It is Christmastime at the Dilleys, home of America's first surviving sextuplets. As one could imagine, the holidays at the Dilleys are more like the "Nutcracker" on fast forward than "Silent Night."
The "Dilley six-pack," Adrian, Brenna, Claire, Julian, Quinn and Ian, turned 9 on May 25, and ABC visited the family a few days before Christmas to see how they're all doing.
The success that parents Keith and Becki Dilley are having with their six 9-year-olds has a lot to do with teamwork. The theme of the Dilley family could be all for one and one for all — sisters and brothers to share with and play with and cheer for you when it really counts.
As with all 9-year-olds, the Dilley kids are developing their own unique personalities. Of course, along with their developing interests and ambitions, comes some sibling rivalry. And the Dilley kids have more than their share of it. Ian seems to be particularly adept at aggravating his three brothers and two sisters. "He taunts everybody in our family," Brenna said. "He just bugs me most of the time" said Quinn. "He makes fun of people," Adrian said, adding, "Sometimes I hit him on the shoulder and say, 'Stop.'"
Ian is sensitive, artistic and loves to dance. And he may have sharpened his teasing skills by being teased himself, and coming through a very frightening illness. A few summers back, Ian was suffering from what at first was a mysterious ailment. He began losing weight. At first, the Dilleys thought their sensitive little boy was simply unhappy. Ultimately, he was hospitalized and doctors learned that Ian had contracted a viral infection.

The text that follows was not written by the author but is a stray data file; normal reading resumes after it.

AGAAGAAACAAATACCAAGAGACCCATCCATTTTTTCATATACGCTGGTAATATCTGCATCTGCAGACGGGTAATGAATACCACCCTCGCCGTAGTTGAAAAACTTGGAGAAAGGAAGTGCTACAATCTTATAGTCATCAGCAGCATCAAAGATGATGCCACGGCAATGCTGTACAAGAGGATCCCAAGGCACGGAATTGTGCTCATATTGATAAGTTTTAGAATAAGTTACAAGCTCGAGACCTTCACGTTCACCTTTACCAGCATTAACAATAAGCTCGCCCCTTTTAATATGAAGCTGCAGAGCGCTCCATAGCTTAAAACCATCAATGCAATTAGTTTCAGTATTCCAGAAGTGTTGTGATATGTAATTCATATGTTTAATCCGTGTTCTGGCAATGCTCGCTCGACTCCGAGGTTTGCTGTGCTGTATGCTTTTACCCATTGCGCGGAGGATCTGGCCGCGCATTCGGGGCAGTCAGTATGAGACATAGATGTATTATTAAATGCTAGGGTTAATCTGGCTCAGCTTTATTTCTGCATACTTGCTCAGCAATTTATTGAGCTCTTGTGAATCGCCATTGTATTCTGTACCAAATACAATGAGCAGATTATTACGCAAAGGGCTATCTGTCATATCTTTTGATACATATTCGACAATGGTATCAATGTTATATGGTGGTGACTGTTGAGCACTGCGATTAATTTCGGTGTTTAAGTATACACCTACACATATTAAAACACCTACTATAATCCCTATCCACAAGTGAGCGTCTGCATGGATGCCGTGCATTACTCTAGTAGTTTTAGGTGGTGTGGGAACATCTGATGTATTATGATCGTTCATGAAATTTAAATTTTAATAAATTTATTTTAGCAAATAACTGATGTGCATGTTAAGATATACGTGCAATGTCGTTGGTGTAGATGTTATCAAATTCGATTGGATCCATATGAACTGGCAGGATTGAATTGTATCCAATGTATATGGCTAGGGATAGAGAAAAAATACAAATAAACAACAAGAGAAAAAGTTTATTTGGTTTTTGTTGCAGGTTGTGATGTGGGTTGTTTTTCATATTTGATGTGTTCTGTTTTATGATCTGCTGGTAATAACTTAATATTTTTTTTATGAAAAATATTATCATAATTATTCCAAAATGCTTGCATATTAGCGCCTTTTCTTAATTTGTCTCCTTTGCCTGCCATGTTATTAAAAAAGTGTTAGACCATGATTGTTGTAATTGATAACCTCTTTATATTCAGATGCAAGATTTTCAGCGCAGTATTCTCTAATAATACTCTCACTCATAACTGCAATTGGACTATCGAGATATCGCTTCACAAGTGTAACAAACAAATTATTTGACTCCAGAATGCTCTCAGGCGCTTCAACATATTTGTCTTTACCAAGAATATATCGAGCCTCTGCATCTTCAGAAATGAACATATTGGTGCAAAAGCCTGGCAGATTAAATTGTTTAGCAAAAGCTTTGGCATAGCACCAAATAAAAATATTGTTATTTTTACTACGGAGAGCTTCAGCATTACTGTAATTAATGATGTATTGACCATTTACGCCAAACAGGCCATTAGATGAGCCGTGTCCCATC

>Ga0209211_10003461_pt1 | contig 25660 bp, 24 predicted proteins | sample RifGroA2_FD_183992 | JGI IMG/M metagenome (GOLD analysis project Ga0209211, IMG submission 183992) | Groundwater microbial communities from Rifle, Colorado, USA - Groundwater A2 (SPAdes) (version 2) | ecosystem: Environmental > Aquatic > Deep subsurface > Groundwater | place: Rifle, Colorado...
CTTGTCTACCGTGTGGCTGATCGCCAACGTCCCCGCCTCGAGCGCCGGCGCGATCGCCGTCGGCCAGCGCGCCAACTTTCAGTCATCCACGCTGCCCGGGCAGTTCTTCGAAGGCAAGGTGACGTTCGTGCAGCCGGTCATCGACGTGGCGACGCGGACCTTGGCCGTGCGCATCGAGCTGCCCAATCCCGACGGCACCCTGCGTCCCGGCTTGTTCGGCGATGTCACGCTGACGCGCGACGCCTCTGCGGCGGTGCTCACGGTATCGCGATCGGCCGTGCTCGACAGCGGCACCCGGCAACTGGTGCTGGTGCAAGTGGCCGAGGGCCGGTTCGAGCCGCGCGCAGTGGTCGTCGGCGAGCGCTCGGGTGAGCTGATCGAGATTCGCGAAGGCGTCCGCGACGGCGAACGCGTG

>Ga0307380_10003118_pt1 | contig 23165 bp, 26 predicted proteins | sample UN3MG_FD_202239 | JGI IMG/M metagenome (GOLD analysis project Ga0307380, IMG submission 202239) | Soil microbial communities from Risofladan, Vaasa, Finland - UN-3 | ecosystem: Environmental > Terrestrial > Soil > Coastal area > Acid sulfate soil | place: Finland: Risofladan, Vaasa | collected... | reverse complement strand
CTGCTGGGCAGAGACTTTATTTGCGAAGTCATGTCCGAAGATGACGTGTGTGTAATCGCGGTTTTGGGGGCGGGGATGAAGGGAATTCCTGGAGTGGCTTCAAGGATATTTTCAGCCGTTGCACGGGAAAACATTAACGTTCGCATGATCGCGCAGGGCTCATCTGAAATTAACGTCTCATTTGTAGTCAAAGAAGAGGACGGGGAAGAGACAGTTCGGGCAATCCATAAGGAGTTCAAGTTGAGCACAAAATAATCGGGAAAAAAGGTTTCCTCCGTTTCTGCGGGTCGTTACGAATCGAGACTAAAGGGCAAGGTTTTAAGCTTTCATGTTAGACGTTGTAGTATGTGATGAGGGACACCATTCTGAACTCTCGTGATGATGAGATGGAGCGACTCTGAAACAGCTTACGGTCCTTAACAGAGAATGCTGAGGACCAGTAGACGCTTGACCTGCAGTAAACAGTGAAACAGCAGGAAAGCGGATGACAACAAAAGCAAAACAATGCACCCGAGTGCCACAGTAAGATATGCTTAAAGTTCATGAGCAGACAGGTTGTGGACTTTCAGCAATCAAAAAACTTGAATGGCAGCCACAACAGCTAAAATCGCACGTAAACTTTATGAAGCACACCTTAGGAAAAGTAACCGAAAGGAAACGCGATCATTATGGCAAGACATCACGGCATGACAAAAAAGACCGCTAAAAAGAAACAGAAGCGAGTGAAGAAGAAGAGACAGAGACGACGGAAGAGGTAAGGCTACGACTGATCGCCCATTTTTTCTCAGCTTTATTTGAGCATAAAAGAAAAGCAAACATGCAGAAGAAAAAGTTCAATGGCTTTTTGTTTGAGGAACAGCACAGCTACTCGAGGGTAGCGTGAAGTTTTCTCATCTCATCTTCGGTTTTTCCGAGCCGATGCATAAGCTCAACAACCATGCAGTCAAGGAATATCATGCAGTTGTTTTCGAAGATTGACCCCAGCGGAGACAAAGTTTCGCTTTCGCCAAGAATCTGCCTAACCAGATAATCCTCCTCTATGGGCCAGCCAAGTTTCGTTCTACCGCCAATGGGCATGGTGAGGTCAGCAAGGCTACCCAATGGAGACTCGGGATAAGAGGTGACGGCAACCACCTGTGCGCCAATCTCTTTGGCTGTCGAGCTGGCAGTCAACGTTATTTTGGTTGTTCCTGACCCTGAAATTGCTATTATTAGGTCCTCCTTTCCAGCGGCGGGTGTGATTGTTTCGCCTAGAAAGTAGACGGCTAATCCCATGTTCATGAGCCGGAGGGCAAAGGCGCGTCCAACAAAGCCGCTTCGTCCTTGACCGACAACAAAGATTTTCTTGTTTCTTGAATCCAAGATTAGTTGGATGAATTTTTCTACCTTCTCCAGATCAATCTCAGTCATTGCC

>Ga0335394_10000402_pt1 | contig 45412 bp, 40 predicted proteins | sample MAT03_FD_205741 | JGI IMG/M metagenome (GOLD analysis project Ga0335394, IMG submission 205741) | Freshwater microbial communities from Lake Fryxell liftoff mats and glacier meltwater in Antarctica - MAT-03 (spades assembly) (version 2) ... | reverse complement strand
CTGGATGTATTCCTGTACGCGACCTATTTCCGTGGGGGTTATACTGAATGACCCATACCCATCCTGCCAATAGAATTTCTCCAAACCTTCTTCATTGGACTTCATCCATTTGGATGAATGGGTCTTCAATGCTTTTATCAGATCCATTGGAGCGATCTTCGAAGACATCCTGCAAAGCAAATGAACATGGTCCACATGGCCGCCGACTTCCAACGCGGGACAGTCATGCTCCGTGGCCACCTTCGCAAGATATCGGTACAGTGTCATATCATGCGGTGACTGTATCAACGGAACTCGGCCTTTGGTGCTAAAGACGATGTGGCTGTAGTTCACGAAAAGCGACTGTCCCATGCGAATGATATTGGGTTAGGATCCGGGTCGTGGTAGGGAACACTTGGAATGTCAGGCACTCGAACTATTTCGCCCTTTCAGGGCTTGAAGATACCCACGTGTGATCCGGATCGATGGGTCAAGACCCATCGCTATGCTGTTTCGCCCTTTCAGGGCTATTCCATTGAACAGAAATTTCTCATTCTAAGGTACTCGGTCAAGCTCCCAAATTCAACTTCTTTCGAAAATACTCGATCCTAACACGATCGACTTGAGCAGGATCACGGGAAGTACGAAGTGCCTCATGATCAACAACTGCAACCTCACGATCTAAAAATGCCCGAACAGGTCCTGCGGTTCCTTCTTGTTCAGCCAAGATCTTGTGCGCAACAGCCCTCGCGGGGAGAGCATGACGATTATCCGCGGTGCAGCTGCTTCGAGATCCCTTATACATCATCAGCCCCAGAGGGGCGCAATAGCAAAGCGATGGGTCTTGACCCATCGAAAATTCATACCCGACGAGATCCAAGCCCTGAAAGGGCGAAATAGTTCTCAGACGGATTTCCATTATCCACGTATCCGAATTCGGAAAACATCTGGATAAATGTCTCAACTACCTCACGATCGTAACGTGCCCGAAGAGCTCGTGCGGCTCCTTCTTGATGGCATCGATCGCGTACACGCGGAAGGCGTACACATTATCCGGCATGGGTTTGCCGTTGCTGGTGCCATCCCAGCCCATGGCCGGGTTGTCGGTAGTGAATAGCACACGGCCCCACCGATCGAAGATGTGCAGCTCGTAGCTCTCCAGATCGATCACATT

But that frail, sensitive boy has definitely bounced back. And he's got a defense when his siblings say he's the big teaser in the family. Ian says that sometimes, when he's having a bad day, "They mess with me."
Child psychologists say sibling rivalry, including taunting, happens in all families with more than one child. But when you have six children all the same age, there are 30 potential rivalries for the kids — and parents — to plow through.
Discipline is tricky for most parents, but imagine how exasperating it must be in the Dilley household. Keith and Becki Dilley tried just about everything, including "timeouts" but rejecting spanking. It took a bit of brainstorming for them to come up with the right strategy. They came up with something they call "the discipline ladder."
The kids climb up or tumble down the figurative ladder based on how good they've been that day.
"Ten and six and eight are my favorite ones," said Quinn. "Three is you can play with action figures. And four is you can play in and listen to music up in your room," said Claire.
"If you're really, really bad you have to move down to a zero, it's where you have to go outside and clean up dog poo," Adrian explained.
Ian said, "Five is you can go downstairs and then you can go outside and play. And six is watch TV." Troublemaking Ian knows the lower rungs pretty well. He said when he's bad, he usually goes down to a two.
But Becki said the kids are pretty well-behaved. "Most of the time, they're all at a 10," she said.
During this "season of peace," Becki and Keith rely on another innovative tool to keep the peace in their home. It's something they call "Dilley Dollars," which are minted on their desktop printer. Each day every kid has a chance to earn or lose the precious currency depending on their behavior.